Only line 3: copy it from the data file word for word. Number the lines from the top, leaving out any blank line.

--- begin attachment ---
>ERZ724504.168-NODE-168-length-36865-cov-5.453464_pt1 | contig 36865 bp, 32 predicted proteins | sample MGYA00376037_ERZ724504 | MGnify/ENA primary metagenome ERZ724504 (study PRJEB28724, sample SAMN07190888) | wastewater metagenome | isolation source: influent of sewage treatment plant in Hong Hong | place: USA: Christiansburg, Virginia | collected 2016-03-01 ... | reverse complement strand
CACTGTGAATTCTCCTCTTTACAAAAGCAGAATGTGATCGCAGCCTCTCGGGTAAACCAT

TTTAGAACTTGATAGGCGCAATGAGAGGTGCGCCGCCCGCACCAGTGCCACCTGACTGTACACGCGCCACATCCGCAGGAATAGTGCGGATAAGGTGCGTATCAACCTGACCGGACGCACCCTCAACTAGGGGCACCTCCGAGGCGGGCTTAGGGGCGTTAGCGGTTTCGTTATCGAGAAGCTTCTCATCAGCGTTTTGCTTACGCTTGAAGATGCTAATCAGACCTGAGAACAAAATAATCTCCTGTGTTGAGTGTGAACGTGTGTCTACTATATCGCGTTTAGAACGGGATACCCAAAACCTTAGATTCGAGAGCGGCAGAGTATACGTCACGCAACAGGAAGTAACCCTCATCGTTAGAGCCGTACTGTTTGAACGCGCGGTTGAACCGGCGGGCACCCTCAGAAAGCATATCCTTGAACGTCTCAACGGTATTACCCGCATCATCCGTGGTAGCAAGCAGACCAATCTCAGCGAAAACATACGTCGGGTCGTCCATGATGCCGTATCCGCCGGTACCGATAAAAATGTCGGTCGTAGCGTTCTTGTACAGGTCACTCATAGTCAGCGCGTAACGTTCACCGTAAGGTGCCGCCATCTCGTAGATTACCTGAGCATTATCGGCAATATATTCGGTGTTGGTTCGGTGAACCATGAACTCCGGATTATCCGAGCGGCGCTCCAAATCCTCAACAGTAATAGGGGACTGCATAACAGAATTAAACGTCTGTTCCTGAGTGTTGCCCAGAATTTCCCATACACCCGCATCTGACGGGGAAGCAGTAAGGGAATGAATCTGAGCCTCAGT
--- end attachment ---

TTTAGAACTTGATAGGCGCAATGAGAGGTGCGCCGCCCGCACCAGTGCCACCTGACTGTACACGCGCCACATCCGCAGGAATAGTGCGGATAAGGTGCGTATCAACCTGACCGGACGCACCCTCAACTAGGGGCACCTCCGAGGCGGGCTTAGGGGCGTTAGCGGTTTCGTTATCGAGAAGCTTCTCATCAGCGTTTTGCTTACGCTTGAAGATGCTAATCAGACCTGAGAACAAAATAATCTCCTGTGTTGAGTGTGAACGTGTGTCTACTATATCGCGTTTAGAACGGGATACCCAAAACCTTAGATTCGAGAGCGGCAGAGTATACGTCACGCAACAGGAAGTAACCCTCATCGTTAGAGCCGTACTGTTTGAACGCGCGGTTGAACCGGCGGGCACCCTCAGAAAGCATATCCTTGAACGTCTCAACGGTATTACCCGCATCATCCGTGGTAGCAAGCAGACCAATCTCAGCGAAAACATACGTCGGGTCGTCCATGATGCCGTATCCGCCGGTACCGATAAAAATGTCGGTCGTAGCGTTCTTGTACAGGTCACTCATAGTCAGCGCGTAACGTTCACCGTAAGGTGCCGCCATCTCGTAGATTACCTGAGCATTATCGGCAATATATTCGGTGTTGGTTCGGTGAACCATGAACTCCGGATTATCCGAGCGGCGCTCCAAATCCTCAACAGTAATAGGGGACTGCATAACAGAATTAAACGTCTGTTCCTGAGTGTTGCCCAGAATTTCCCATACACCCGCATCTGACGGGGAAGCAGTAAGGGAATGAATCTGAGCCTCAGT